• 0 avatar

      A gas tax will do nothing to slow people down.  Speed is about control, not expense.

  • avatar

    The thing is, those $15 speeding/$5-10 for running a red light (non-camera intersection) or stop sign, and hurting no one turns into a $90 or $100 ticket with all the bullshit fees they tack onto it. So look for those $150 tickets to cost closer to $250 if you actually show up at the Ream-I mean Courthouse to pay.

  • avatar
    Steven Lang

    Ahhh… a special memory of the South Carolina police.
    My father passed away. I was taking my mom and my family to Myrtle Beach when all of a sudden…
    a police car…
    “Sir may I see your license and…”
    I managed to find a speed trap on the way. Mysteriously the speed limit goes down from 50 to 35 at a small stretch of rural property. Just my luck. Especially since I was driving the Barnacle Bitch.
    Got the ticket. Paid the fine after hurting nothing more than air molecules. Felt like pulling off a William Foster.
    But I had kids and a grieving mom. So they screwed me. But someday… someday…

    • 0 avatar

      Nice Falling Down reference – 3rd favorite movie after JAWS and SEVEN
      Last time I was in Cali – I made it a point to stay in Santa Monica so I could walk to the pier in Venice and stand where DFENS (“or Bill as I like to call him”) stood.

  • avatar

    My sympathies, Steven. There are quite a few burgs near the Grand Strand that have reeediculous speed zones that make it nearly impossible to stay at or under the limit, short of slamming on the brakes every 50 yds.
    As a native of SC, I am not surprised by anything that comes out of the state legislature. But the RCMP M5 reminded me that when BMW first came to Spartanburg, they gifted a 2nd gen M5 to the SC Highway Patrol.  The silver w/blue stripes looked nice but the light bar and those strange wheel covers detracted from it.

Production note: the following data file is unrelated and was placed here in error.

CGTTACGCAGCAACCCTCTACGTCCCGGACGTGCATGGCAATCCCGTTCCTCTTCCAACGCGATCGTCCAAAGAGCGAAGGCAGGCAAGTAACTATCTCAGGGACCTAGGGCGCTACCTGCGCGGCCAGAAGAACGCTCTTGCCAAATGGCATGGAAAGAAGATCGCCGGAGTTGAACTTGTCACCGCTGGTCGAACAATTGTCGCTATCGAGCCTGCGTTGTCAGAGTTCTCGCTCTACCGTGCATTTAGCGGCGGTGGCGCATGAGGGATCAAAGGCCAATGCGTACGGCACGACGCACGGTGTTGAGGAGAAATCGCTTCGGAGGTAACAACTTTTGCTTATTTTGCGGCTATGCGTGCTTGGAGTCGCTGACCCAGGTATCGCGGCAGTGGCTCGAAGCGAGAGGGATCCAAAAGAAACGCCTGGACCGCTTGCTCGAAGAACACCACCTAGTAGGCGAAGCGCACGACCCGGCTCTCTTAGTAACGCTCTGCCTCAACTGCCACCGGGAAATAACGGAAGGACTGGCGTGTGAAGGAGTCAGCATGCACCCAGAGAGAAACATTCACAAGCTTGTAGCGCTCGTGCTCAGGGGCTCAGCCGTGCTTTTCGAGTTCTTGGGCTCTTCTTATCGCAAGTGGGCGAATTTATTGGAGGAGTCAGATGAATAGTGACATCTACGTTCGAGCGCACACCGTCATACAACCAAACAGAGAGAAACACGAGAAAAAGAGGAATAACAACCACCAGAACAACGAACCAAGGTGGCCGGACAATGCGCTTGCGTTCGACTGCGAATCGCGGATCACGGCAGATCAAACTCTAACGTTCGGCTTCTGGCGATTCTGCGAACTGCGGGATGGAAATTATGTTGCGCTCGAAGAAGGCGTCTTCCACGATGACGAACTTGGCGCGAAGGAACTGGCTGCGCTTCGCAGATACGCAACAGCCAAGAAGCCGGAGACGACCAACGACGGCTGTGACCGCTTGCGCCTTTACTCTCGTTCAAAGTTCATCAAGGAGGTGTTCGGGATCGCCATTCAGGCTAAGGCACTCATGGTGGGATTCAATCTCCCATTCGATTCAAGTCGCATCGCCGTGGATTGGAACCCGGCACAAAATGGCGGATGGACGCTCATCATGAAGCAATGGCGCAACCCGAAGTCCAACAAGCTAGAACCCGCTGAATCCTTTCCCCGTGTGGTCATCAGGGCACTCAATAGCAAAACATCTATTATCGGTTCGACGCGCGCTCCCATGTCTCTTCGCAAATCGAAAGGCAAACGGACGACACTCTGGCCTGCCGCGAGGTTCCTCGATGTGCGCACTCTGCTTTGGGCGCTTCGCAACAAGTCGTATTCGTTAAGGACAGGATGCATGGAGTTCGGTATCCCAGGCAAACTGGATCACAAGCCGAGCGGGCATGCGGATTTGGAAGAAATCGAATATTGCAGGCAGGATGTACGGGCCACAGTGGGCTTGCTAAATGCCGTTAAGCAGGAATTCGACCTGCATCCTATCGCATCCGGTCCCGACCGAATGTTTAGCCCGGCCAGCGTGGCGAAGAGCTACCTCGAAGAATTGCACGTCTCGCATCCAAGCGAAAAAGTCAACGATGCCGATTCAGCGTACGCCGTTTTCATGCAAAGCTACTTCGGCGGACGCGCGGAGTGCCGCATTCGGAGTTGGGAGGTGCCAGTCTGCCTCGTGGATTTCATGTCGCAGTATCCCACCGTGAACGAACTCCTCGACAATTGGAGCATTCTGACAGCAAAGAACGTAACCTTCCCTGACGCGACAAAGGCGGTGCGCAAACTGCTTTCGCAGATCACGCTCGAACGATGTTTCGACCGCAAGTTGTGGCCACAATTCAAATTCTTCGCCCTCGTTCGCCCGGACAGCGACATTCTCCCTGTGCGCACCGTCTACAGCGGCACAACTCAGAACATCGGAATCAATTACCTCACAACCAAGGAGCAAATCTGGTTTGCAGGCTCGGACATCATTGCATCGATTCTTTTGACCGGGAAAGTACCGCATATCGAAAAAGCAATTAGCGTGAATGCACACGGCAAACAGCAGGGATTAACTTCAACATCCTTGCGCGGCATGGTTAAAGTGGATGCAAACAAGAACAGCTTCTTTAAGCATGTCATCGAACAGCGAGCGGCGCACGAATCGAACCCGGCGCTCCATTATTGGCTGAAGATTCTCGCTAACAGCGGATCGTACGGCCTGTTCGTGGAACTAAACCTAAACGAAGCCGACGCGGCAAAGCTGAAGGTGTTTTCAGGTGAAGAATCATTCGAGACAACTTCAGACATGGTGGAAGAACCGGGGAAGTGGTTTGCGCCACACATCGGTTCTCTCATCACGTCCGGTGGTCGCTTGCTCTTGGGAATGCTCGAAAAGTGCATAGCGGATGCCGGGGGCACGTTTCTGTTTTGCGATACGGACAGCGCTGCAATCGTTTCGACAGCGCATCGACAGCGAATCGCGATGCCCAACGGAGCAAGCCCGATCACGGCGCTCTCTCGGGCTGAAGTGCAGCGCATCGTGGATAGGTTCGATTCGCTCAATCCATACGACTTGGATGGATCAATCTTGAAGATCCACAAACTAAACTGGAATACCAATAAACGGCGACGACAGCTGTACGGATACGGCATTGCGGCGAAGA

• avatar

    I’m betting that in SC this will be most enthusiastically enforced on I-95, the path from Maine to Florida.  Thus the “sin” tax is levied largely among people who are not from South Carolina–it’s probably the most legitimate way for states to tax non-residents.  This approach has been elevated to an art form on the tiny stretch of I-95 that runs through Delaware in in the way DC levies parking fines on cars with VA and MD tags.
    I’m a big believer in cruise control and I’m not in as much of a hurry as when I was younger, so this is not that big a deal to me.  I just sort of shrug and reflect on how in the end it will be the economy that does away with motoring freedom.

  • avatar
    DC Bruce

    A steal at twice the price!  As I think some of our SoCal B&B can confirm, at various traffic signaled intersections in greater LA, there are signs warning you that busting a red light (and, I presume getting your photo taken) can cost you, IIRC, $473.
    For the snarky commenters who labelled this a fine for not being able to read a speedometer or set a speed control (now seemingly unbiquitous), there’s this fact:  lots of research shows that, for the great majority of drivers, speed is self-limiting.  That is, they drive at a speed appropriate for the conditions, the road, etc.  In fact, that is how speed limits are supposed to be set on highways: they are, in effect, descriptive, not normative.
    Now, I recognize, for a rather large subset of the population, who believes that people will run amok in all kinds of ways unless there’s an encyclopedia of laws and regulations, backed by an aggressive constabulary, to rein them in this concept is no less than a flying pig.